HL Deb 16 June 1992 vol 538 cc112-5

2.48 p.m.

Baroness David asked Her Majesty's Governmant:

Whether, in view of the link between poverty and environmental degradation in the developing world, highlighted by the Rio summit, they will increase the United Kingdom's overseas aid programme as a matter of urgency.

The Minister of State, Foreign and Commonwealth Office (Baroness Chalker of Wallasey)

My Lords, we already have a substantial aid programme which is planned to grow in real terms to £1,975 million by 1994–95. Our aid will increasingly address key issues for sustainable development.

Baroness David

My Lords, I thank the Minister for her reply. It is good to have her back to answer questions on overseas development. Effective action to protect the environment and to promote and sustain economic development will require greater financial commitment from the richer industrialised nations. Our aid programme has fallen in real terms in the past 10 years. Will the Minister indicate when Her Majesty's Government will take definite steps towards achieving the UN target of 0.7 per cent.? Alternatively, will they give some indication of steps that could be taken on the way? Could we reach a higher percentage by a certain year? We should then have some factors on which to judge what the Government are doing.

Baroness Chalker of Wallasey

My Lords, the aid programme has grown 8 per cent. in real terms since 1987–88. We are now receiving from it better value for money than we ever have before. We are averaging 0.3 per cent. over the past five years. As I announced in Rio, the figure for 1991, which is shortly to be published by DAC, is about 0.32 per cent. or perhaps more. We have to make sure that with an aid programme that grows in real terms—though it may not be growing as fast as the noble Baroness would like—we receive the very best value from it. With other partners, that is exactly what we are concentrating on. One cannot solve those problems simply by spending more money. The receiving government must also have the ability to utilise that money properly so that none is wasted.

Lord Boyd-Carpenter

My Lords, is my noble friend aware that the most useful direction in which that aid can be pointed is towards enabling the third world to check the growth in population?

Baroness Chalker of Wallasey

My Lords, my noble friend is right. For that reason I have during the past two years increased by 50 per cent. the grant to the United Nations FPA for population planning.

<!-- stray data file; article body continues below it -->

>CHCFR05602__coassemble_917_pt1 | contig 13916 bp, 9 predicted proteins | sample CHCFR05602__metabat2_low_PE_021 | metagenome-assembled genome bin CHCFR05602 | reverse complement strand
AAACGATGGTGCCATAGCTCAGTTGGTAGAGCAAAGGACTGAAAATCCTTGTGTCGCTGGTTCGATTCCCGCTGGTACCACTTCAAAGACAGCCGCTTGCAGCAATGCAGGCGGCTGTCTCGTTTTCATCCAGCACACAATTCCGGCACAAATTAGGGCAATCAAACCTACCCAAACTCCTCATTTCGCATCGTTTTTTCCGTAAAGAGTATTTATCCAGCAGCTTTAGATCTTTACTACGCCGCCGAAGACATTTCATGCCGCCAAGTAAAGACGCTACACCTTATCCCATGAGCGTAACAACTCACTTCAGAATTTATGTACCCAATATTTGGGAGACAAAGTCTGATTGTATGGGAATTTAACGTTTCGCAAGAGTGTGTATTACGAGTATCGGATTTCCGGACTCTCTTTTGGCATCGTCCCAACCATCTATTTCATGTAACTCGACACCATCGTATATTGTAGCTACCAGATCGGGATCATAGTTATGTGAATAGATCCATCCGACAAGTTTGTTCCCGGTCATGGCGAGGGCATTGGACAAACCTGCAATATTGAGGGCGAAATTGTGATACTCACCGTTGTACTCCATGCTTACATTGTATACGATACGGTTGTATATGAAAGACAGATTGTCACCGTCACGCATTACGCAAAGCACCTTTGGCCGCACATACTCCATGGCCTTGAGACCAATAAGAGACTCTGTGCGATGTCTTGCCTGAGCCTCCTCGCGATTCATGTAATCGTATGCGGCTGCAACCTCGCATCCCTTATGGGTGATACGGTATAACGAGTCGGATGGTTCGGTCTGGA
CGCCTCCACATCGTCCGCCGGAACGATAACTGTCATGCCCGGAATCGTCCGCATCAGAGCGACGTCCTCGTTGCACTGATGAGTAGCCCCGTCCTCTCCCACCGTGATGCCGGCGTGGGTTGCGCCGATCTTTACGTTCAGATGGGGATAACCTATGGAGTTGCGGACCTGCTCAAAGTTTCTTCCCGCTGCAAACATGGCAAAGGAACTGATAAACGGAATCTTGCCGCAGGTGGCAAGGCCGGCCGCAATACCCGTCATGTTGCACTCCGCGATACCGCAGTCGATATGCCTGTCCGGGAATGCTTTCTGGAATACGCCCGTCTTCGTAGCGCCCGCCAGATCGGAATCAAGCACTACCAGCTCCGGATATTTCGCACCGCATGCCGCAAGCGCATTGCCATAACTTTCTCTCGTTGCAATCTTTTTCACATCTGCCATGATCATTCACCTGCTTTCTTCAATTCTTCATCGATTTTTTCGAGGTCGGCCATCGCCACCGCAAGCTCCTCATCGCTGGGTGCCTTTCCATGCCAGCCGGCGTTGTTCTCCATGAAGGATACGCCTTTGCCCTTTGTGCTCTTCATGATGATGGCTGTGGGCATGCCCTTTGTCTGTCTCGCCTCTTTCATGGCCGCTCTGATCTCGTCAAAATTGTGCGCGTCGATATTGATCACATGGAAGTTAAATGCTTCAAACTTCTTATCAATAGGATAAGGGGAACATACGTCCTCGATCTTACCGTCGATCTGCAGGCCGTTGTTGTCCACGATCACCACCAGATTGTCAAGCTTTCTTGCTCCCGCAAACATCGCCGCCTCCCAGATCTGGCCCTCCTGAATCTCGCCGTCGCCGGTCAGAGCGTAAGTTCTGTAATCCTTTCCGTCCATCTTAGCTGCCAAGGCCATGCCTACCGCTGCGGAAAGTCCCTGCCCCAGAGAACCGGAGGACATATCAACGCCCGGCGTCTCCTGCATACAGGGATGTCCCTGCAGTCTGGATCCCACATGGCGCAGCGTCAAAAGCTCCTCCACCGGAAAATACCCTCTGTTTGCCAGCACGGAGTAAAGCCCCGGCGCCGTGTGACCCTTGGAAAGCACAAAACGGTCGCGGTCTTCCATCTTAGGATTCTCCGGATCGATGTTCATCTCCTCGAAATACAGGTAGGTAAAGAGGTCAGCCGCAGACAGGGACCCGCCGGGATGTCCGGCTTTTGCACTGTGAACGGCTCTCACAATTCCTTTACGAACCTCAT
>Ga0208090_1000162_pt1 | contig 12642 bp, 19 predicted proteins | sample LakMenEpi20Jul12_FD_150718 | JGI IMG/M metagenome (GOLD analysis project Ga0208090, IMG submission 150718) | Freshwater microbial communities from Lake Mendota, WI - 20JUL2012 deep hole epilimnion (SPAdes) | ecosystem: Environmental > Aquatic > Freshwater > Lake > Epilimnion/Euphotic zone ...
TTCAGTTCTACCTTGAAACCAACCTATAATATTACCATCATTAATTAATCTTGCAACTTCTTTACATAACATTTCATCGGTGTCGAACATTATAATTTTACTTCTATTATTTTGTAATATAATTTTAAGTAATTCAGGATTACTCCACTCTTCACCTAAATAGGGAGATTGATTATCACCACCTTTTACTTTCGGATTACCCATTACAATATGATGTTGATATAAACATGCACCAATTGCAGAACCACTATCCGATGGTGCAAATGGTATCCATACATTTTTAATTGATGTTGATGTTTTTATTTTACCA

Lord Ennals

My Lords, while accepting that the quality of the aid programme is good, the Question asked when the Government intend to reach the accepted target of 0.7 per cent. Can the Minister answer that Question? Is it not right that the developing countries, which look to Britain for a lead, should know when the Government will reach a figure that is half that promised by a previous British Government?

Baroness Chalker of Wallasey

My Lords, first, I wish to thank the noble Lord, Lord Ennals, for the part that he played in Rio in leading the non-governmental organisations as part of the British delegation. I am most grateful to him. We have not and shall not set the timetable as other nations have, simply because it is not realistic to do so. We cannot see beyond the next three years as regards public expenditure planning, as the noble Lord knows only too well. Members of your Lordships' House and everyone involved in the field have my assurance that we shall work in the right direction. That is why the language, which we negotiated in partnership with many other nations and on which we achieved a consensus on Saturday in Rio, is working towards the target but without set dates.

Lord Brabazon of Tara

My Lords, does my noble friend agree that one of the important subjects discussed at Rio was biodiversity? Can she tell the House what proposals the Government have in that respect?

Baroness Chalker of Wallasey

My Lords, my noble friend is right and we are spending some £10.9 million on 42 different biodiversity projects. That is the way in which the money has gone towards what we term the Agenda 21 items. It is an important part of the shift away from major infrastructure to people- and locally-orientated projects.

Lord Judd